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Legal changes

Does The EU Law (Revocation and Reform) Bill spell the end for existing Health and Safety Regulations?

What changes does the new Bill propose and what does this mean in practice?

Workplaces in the UK are some of the safest in Europe — whether measured by workplace injuries per capita or workforce fatalities.  This position has not eventuated coincidentally or overnight, but as a consequence of statutory and regulatory protection afforded to employees built over many decades, alongside campaigning Trade Unions (and their solicitors) and the tireless work of the Health and Safety Executive in education, training and enforcement.

Overshadowed massively by changes to taxation announced in the Chancellor’s “mini-budget” on 23 September 2022, the Government has also published its retained EU Law (Revocation and Reform) Bill which has the potential to end all EU derived regulatory protection on Health and Safety issues by the end of 2023 — before the end of this Parliament.

The potential consequences have been described by several commentators as “truly seismic”. 

The current position

Despite the advent of Brexit, The European Union (Withdrawal) Act of 2018 gives supremacy to EU Law which has so far been retained. 

In terms of health and safety, the EC Directive derived “six pack” Regulations which include but are not limited to The Management Regulations, The Provision and Use of Work Equipment Regulations and The Manual Handling Regulations have all been currently retained- meaning that the health and safety protection afforded to workers in the UK by those Regulations, is currently the same post Brexit as it was pre-Brexit.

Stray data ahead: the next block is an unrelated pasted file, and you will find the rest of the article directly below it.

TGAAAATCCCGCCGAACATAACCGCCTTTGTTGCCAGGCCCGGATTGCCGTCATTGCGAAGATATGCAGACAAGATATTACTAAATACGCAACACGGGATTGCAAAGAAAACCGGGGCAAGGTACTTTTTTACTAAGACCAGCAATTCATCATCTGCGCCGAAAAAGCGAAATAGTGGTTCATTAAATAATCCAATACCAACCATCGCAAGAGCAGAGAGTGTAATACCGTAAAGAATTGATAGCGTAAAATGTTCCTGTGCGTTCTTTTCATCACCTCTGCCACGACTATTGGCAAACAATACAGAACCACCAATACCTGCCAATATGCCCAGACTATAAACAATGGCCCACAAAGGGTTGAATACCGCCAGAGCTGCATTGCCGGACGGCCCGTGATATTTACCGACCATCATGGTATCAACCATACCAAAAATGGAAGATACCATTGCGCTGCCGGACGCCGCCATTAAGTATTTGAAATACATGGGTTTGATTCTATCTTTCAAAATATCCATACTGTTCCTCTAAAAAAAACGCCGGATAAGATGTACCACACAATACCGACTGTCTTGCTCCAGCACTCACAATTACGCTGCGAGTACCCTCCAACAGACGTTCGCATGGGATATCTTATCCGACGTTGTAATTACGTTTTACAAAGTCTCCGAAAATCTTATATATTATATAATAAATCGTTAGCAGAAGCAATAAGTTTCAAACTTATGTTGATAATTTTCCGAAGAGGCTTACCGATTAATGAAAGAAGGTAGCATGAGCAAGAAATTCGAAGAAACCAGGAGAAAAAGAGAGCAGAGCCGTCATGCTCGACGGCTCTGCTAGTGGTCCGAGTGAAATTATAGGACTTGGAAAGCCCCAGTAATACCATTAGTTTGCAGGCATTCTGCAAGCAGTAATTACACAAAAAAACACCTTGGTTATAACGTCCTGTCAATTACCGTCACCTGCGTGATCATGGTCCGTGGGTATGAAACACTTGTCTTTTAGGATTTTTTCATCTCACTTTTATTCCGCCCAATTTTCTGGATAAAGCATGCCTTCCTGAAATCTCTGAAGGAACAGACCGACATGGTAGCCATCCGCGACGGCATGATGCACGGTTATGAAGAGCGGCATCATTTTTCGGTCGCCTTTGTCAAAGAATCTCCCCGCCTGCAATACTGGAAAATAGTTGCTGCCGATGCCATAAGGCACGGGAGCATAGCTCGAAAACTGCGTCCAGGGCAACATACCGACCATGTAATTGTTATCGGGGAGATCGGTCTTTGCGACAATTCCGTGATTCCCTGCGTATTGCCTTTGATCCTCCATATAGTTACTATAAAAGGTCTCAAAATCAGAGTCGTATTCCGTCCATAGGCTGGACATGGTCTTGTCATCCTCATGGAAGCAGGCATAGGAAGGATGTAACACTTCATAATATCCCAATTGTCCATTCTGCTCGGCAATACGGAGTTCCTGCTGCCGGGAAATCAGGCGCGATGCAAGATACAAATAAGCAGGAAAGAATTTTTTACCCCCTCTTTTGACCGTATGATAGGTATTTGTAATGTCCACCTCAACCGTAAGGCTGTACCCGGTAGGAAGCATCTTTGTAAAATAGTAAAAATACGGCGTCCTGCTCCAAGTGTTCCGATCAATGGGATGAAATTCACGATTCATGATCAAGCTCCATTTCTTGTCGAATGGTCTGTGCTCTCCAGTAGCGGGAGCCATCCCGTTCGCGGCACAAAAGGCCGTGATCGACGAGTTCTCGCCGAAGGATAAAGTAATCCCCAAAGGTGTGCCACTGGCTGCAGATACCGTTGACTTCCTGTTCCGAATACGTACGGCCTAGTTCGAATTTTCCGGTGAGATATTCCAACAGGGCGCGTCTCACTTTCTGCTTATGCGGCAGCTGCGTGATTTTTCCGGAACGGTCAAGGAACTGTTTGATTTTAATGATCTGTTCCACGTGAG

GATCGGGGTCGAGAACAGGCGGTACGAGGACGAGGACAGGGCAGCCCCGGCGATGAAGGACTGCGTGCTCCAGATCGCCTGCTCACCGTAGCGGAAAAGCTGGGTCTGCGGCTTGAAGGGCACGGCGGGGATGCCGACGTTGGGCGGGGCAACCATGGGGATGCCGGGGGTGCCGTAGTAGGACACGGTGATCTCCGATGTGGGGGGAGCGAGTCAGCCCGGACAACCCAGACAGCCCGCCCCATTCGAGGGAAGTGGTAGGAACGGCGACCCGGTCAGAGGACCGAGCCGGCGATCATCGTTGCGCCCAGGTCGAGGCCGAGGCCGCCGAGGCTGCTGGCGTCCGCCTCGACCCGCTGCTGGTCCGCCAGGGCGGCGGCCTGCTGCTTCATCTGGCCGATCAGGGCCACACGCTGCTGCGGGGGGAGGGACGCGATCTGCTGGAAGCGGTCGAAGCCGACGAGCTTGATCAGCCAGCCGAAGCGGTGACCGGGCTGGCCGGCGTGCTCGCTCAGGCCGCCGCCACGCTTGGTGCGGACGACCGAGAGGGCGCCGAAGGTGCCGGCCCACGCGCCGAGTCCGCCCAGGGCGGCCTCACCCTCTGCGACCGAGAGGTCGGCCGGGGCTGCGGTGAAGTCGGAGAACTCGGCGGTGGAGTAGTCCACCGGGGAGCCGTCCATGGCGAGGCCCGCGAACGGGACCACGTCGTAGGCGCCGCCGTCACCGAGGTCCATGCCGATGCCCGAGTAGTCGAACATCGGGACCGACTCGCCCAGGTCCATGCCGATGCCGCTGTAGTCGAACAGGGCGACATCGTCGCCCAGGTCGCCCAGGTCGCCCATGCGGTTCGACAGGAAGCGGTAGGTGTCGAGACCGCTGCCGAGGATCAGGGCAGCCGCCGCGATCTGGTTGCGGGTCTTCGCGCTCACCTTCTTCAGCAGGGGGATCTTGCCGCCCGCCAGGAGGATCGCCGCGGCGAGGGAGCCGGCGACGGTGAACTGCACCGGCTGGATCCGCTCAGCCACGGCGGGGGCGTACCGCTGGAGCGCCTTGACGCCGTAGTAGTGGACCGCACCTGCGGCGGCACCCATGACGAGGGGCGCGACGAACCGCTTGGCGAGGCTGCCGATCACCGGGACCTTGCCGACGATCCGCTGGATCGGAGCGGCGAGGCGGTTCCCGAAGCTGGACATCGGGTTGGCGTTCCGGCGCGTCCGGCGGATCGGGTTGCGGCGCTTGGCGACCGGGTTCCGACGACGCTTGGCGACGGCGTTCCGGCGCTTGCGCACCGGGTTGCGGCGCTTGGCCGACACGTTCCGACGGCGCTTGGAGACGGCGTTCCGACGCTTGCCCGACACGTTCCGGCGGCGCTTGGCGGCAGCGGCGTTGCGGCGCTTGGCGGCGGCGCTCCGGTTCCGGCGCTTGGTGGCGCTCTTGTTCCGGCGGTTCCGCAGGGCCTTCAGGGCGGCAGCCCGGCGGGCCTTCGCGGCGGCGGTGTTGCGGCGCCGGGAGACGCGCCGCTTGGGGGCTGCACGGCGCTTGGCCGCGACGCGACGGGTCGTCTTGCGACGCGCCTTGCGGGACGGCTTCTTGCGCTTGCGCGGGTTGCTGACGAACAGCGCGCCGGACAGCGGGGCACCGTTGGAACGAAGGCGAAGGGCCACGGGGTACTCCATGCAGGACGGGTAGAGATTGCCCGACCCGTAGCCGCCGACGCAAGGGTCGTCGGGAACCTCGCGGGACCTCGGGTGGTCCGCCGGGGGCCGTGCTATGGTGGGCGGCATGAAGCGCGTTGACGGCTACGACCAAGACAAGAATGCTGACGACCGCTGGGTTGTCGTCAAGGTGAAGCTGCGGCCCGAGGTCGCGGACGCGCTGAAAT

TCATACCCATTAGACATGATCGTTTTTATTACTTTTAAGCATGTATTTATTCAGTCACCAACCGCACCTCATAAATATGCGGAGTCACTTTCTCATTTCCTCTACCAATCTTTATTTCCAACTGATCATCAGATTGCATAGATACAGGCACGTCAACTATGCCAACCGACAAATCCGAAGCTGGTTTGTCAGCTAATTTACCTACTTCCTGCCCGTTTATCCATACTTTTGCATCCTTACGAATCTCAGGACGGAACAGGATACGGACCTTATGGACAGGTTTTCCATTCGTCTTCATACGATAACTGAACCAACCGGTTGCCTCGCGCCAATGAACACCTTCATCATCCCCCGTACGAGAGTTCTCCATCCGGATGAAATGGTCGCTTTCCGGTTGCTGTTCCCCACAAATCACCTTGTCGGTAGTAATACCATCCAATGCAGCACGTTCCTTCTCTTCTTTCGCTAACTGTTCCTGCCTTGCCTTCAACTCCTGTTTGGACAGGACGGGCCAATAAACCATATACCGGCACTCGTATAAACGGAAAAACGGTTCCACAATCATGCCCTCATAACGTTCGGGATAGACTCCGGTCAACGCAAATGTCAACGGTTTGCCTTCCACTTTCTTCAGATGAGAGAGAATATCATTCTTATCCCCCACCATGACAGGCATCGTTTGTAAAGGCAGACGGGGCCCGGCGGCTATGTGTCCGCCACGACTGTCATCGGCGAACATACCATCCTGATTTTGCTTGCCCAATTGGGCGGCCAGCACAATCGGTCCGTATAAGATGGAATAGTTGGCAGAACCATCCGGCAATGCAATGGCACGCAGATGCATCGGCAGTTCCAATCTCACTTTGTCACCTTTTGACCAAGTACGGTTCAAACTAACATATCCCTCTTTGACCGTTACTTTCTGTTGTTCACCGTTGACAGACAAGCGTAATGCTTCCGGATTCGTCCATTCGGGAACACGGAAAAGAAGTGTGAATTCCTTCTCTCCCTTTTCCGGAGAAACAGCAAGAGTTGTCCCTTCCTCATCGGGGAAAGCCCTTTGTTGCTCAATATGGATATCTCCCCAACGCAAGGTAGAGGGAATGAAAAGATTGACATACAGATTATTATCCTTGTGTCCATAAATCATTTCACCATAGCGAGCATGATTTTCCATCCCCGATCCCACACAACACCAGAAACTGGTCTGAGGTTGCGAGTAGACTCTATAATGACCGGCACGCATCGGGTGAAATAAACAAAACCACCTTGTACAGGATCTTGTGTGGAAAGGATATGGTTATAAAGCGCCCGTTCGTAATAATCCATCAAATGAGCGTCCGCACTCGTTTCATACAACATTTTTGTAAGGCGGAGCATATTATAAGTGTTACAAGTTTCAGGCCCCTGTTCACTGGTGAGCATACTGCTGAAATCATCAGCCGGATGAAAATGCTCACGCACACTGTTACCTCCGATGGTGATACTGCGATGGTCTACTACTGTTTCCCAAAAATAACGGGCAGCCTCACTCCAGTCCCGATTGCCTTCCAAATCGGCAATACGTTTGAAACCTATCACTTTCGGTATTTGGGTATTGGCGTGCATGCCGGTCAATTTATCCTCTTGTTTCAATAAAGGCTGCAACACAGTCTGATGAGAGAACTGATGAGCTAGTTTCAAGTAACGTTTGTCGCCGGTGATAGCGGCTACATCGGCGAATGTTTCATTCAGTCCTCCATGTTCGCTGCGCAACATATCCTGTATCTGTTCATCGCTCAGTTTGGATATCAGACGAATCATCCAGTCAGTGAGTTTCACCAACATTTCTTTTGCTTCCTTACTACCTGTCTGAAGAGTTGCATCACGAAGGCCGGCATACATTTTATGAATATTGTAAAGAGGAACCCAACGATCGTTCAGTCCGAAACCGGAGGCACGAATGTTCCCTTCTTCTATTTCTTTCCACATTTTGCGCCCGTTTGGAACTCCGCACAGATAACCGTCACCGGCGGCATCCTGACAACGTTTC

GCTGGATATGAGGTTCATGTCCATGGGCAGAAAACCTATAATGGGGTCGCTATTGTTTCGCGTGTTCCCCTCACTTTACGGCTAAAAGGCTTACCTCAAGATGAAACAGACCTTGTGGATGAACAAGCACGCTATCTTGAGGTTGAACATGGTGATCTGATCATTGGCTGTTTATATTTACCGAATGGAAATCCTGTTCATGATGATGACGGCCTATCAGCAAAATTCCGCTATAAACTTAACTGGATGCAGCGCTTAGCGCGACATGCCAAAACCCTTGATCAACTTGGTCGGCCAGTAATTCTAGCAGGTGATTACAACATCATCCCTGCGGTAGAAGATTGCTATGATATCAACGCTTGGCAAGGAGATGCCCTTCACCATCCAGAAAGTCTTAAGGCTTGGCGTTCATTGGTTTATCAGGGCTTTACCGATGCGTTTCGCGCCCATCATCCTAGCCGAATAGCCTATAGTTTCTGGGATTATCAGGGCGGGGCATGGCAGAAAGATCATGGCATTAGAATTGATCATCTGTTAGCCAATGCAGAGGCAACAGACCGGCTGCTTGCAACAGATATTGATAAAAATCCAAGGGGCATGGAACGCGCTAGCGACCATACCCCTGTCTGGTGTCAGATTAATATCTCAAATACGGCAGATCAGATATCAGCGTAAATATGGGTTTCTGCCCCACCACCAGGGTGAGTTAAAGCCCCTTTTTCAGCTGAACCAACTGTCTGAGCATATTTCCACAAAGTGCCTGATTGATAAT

What changes does the new Bill propose?  

In simple terms, all EU derived subordinate legislation is to be revoked automatically from the end of 2023.

The mechanism in The EU (Withdrawal) Act of 2018 giving supremacy to EU Law will be abolished.  It will also allow lower Courts to reference Higher Court decisions to depart from retained EU Law.

It remains open for the Government (it is assumed primarily through the decision making of the Secretary of State for Business) to preserve or retain existing Regulations.  This, from 2024 onwards will be known as “assimilated law”.

The “six pack” Management Regulations and other Regulations which are EU derived will, absent any action taken by the UK Government simply cease to exist by the end of 2023. 

What does this mean in practice?  

At present, we can only speculate whether the Government will choose to retain some or all of the protection afforded by the current Regulations.

The Bill’s impact is also much, much wider than Health and Safety Regulations and will (potentially), impact areas as diverse as food safety, employment rights and consumer protection.

It is also open to conjecture whether the UK Government may seek to extend the 2023 deadline by one or a number of years.